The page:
Choose a topic from Part 2A:
1. The opposite of love is hatred. If love is "heads," hatred is "tails." To love a thing is to hate its opposite; to hate a thing is to love its opposite. Now, love is caused by good; hence hatred is caused by that which is a deprivation of good; hatred is caused by evil.
2. Hatred is caused by what hinders us from attaining good. Such hindrance not only deprives us of the good object, but deprives the object of its availability. Now, if we did not love a thing, we should not be aware of any block or hindrance in our way to it. If we did not love, we should not hate. Hence love is a cause of hatred.
3. Love is stronger than hatred. Sometimes hatred is more keenly felt than love, and so seems stronger.
4. Strictly speaking, a man cannot hate himself. In practice, a man may harm himself by sin or evil habit; we may say of a man that he is his own worst enemy. And a man may live like the beasts of the field, directing his love to things that cannot bring him to his true end. Yet such mistaken lives are not lives of self-hatred in the strict sense, but of self-love that is misdirected.
5. A man can actually hate the truth, not in general, but in particular instances in which truth proves embarrassing, or hampering, or otherwise contrary to his desires.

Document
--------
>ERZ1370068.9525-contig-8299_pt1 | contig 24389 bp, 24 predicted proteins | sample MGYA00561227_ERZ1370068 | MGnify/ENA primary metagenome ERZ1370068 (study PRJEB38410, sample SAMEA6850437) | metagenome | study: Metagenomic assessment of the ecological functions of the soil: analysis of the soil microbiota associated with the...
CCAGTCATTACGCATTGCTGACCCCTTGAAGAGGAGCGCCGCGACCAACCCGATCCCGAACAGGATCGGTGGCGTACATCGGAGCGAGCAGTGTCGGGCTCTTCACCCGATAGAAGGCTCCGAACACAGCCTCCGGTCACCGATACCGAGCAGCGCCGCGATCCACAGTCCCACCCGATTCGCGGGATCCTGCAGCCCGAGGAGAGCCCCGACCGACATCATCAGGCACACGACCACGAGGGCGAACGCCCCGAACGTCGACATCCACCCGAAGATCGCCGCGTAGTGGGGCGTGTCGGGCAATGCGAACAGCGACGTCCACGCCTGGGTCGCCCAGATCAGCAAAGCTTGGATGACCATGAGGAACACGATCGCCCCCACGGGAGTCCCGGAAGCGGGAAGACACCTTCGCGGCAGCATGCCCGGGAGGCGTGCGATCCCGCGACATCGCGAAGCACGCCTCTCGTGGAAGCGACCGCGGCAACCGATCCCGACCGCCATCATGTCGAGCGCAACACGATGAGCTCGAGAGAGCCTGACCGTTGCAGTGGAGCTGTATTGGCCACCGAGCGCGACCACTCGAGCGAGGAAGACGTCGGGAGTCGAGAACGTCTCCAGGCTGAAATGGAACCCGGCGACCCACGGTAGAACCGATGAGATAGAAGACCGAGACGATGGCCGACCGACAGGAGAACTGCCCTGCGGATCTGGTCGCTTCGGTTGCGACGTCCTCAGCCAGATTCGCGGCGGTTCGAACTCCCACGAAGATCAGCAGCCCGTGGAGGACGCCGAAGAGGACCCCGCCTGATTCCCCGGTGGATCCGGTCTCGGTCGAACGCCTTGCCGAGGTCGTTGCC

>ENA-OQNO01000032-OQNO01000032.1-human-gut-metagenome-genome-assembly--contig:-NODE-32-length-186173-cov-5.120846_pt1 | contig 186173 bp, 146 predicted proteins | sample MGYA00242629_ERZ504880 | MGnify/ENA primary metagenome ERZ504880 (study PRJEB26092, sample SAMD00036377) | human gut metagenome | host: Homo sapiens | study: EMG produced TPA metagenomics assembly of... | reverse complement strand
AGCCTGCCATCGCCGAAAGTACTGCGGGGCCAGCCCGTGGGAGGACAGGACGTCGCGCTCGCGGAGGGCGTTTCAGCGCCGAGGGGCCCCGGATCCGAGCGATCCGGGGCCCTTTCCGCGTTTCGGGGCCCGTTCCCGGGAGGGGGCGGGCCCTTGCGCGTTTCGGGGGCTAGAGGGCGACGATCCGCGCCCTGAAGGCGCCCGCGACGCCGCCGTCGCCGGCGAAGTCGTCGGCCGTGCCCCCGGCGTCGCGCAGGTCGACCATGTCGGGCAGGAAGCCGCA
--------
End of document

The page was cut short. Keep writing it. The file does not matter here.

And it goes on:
6. Hatred can be universal only in the sense that everything of a certain kind can be hated. The sheep hates all wolves. The good Christian hates all sin.
"Lord, here burn, here cut, and dry up in me all that hinders me from going to You, that You may spare me in eternity."
St Louis Bertrand
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"As the flesh is nourished by food, so is man supported by prayers"
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"O Lord, my God, who will seek you with simple and pure love, and not find that you are all one can desire, for you show yourself first and go out to meet those who seek you?
St John of the Cross, OCD - Doctor of the Church
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